I kept seeing people on twitter who were SO EXCITED about NaNo and the community. I saw comments from people who are going to try writing for the first time. I saw posts from authors I love talking about NaNo projects, and the realization that whatever’s conceived in this month could be my next favorite thing from them was kind of enthralling. I was getting excited about NaNo, but I didn’t sign up because I didn’t have an idea that was ready. Then something I’ve been mulling over for two and a half years shifted and settled into something right, and I realized that if I was willing to be more than a little insane, I could finally rewrite this thing. This will be my first NaNo, though probably not my last.
Here’s the thing, though: NaNo is pretty much how I write everything.
Writing is perhaps one of the most idiosyncratic and individual processes out there. Everyone approaches it and does it differently. That being said, I’m a queer duck. By the time I actually start writing a project, I’ve been thinking about it for weeks or even months. I know the characters, the bulk of the story, the settings, the major story and characters arcs, half the time I’ve even got speech patterns set by talking -literally talking, out loud- with my characters. When I finally sit down to write a new project, most of it is already comfortable and familiar in my skull. Opening up that wordfile is like opening the floodgates.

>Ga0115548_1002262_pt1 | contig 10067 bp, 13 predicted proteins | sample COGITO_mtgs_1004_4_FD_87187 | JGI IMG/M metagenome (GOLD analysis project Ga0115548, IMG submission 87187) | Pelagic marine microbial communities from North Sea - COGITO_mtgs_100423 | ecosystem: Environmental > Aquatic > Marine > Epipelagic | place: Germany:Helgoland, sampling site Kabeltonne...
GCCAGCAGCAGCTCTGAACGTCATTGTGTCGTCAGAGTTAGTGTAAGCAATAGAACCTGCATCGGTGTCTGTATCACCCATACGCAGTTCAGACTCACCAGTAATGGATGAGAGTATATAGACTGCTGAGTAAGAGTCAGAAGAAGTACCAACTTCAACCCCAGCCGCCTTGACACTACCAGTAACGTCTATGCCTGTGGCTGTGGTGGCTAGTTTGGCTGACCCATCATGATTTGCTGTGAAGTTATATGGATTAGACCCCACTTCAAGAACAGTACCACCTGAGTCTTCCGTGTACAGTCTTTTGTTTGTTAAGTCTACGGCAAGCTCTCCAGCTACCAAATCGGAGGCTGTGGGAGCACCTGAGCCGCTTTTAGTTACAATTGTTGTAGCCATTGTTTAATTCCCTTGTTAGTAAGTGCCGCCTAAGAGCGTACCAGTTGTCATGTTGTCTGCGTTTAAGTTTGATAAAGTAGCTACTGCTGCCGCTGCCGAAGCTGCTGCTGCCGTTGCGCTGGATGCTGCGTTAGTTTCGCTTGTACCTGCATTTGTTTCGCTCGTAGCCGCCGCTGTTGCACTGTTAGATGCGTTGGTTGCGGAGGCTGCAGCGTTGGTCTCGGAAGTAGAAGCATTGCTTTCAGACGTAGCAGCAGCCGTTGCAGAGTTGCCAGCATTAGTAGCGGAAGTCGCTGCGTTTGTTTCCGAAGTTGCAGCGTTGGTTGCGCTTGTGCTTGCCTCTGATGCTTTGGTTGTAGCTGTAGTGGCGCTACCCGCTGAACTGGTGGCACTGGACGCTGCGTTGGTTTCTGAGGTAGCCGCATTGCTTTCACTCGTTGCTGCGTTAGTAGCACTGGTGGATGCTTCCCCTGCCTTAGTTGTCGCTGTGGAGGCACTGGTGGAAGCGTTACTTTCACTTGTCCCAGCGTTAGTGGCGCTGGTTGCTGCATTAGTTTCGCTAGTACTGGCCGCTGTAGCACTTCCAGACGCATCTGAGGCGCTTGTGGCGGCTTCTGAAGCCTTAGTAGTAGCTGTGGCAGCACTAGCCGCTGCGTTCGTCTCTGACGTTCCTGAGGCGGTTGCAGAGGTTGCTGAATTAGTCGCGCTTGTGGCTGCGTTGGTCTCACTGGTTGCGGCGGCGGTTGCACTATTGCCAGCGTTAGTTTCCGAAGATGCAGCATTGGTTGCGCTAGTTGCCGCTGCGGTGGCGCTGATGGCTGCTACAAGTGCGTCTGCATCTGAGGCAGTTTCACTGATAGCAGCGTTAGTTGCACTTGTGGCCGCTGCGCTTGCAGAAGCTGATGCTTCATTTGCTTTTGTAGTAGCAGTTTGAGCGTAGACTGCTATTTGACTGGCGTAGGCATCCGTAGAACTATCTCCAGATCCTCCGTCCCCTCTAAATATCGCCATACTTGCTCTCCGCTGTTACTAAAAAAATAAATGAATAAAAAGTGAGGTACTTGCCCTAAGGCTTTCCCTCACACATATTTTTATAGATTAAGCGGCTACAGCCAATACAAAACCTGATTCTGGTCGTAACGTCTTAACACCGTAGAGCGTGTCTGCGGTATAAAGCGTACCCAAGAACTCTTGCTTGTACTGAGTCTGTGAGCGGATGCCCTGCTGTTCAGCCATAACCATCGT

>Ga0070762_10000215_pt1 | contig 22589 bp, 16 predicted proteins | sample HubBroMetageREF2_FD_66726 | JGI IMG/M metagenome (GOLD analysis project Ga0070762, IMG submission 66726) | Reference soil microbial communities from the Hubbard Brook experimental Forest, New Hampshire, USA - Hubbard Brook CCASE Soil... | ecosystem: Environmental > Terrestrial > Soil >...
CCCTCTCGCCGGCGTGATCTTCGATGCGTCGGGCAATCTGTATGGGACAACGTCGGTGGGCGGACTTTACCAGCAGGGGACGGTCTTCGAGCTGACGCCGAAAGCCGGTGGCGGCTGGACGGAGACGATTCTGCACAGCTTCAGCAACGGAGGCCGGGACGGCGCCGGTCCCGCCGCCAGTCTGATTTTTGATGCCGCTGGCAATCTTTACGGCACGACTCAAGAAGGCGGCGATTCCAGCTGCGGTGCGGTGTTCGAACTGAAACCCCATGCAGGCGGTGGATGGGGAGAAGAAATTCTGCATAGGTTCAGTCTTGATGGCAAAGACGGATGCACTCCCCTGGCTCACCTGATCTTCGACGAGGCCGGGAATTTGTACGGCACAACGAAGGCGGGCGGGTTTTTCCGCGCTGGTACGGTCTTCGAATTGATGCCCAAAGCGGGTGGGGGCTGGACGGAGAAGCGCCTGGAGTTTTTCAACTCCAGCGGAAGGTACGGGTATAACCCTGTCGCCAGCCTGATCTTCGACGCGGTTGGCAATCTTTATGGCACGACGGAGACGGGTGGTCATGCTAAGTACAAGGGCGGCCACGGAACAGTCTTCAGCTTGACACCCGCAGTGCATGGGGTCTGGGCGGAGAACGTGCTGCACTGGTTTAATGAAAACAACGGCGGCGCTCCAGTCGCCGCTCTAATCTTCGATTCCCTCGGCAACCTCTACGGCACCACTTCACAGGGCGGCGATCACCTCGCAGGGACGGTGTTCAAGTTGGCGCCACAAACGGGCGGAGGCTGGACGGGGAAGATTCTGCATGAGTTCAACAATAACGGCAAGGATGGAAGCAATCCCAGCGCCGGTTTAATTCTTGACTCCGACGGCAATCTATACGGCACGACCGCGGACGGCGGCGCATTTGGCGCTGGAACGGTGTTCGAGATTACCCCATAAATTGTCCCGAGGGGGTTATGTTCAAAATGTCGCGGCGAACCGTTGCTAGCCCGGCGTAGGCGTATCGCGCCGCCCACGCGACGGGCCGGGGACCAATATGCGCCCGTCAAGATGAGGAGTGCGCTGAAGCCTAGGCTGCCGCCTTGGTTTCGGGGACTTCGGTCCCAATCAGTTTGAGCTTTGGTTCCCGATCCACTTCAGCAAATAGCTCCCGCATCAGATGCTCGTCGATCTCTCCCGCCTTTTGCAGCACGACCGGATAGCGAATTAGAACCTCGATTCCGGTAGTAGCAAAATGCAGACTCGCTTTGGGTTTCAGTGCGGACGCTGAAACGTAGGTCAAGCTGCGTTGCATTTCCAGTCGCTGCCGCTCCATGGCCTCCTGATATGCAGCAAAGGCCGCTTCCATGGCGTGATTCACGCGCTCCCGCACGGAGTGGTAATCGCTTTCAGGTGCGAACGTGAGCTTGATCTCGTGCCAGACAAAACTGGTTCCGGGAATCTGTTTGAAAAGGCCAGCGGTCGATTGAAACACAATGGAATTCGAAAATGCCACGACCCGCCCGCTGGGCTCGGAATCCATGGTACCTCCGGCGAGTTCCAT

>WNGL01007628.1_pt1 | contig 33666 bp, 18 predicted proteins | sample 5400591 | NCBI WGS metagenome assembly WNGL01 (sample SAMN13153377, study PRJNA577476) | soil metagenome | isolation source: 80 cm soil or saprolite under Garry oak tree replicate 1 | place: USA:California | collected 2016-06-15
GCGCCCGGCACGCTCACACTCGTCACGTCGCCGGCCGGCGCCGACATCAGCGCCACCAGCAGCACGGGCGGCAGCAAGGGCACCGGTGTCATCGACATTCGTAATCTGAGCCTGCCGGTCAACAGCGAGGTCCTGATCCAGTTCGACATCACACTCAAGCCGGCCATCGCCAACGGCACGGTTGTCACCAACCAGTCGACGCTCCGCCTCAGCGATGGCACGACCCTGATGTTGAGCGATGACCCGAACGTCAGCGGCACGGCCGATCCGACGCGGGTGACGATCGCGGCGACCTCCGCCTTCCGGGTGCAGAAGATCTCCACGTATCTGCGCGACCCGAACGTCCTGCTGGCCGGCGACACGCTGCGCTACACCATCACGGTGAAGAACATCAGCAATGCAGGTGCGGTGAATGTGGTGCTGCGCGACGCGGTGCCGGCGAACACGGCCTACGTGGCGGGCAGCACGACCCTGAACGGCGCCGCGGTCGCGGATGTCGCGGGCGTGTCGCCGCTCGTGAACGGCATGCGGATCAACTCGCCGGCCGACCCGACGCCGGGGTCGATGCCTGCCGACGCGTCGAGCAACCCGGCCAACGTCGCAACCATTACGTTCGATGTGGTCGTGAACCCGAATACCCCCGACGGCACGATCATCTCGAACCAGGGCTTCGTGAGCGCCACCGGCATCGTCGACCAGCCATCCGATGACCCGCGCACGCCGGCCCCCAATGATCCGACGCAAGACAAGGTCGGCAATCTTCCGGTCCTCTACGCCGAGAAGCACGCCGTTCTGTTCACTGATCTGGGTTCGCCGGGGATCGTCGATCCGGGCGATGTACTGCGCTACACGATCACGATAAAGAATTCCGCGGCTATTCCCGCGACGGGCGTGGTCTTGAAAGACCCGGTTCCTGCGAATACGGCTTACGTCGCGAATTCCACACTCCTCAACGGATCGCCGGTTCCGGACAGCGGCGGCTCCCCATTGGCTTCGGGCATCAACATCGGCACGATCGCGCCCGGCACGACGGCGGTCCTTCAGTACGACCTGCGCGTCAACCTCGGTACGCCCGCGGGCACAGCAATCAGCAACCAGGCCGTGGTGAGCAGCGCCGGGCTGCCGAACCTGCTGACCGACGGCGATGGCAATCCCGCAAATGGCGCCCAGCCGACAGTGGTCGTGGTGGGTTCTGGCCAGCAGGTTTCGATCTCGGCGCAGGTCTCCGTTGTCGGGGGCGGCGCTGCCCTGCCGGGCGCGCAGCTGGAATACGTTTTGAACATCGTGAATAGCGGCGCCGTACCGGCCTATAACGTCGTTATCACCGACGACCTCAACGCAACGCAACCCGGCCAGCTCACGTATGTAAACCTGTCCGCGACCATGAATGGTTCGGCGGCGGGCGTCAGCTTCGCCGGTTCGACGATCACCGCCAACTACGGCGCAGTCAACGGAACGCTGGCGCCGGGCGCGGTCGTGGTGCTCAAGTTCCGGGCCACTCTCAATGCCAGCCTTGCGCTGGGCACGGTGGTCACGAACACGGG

I don’t write every day. Usually it’s on my days off, a little on the easiest work days if I can come home with most of my brain function intact, and on the mornings of days when I close. First drafts usually take me between four and six weeks of stretched out time- usually 15-25 writing days. For me, doing NaNo isn’t much of a stretch.
What this does mean, though, is that I won’t be doing nearly as much reading through November as I’d like to be, which means there won’t be as many book reviews. I’ll still be posting on Sundays, and likely I’ll post some NaNo updates on Wednesdays. If you’re doing NaNo, feel free to add me as a writing buddy, I’m signed up at Dot_Hutchison . Feel free to check in here when I do my updates- accountability (a more positive spin on peer pressure) is one of the great components of NaNo.
If you’re a writer and you’re not doing NaNo- no worries. Life sometimes causes obstacles, and the simple truth is that NaNo doesn’t work for everyone. Some people come out of it feeling energized and triumphant, some come of it feeling depressed and miserable.
One last thing I’ll say about NaNo in this- if you ARE doing NaNo, and if you ARE interested in getting published- DON’T SEND OUT YOUR NANO NOVEL IN DECEMBER. Seriously. Take the time to make sure your novel is the absolute best it can be. You’ll need to flesh out, to tighten, to check for consistencies. You’ll need to polish the language. You’ll need to actually research agents or editors, whichever’s your thing, to make sure that you’re querying intelligently. If you come out of NaNo with those 50K words, you’ve done something amazing. Don’t waste/ruin that by sending it out before it’s ready.
NaNo is largely about discipline, about the ability to train yourself to a task. Maintain that discipline in other areas as well. It’s something you’ll have to learn anyway if you do acquire an agent/editor/self-publisher, and you’ll be pleased by how much better your book can be.
Until next time~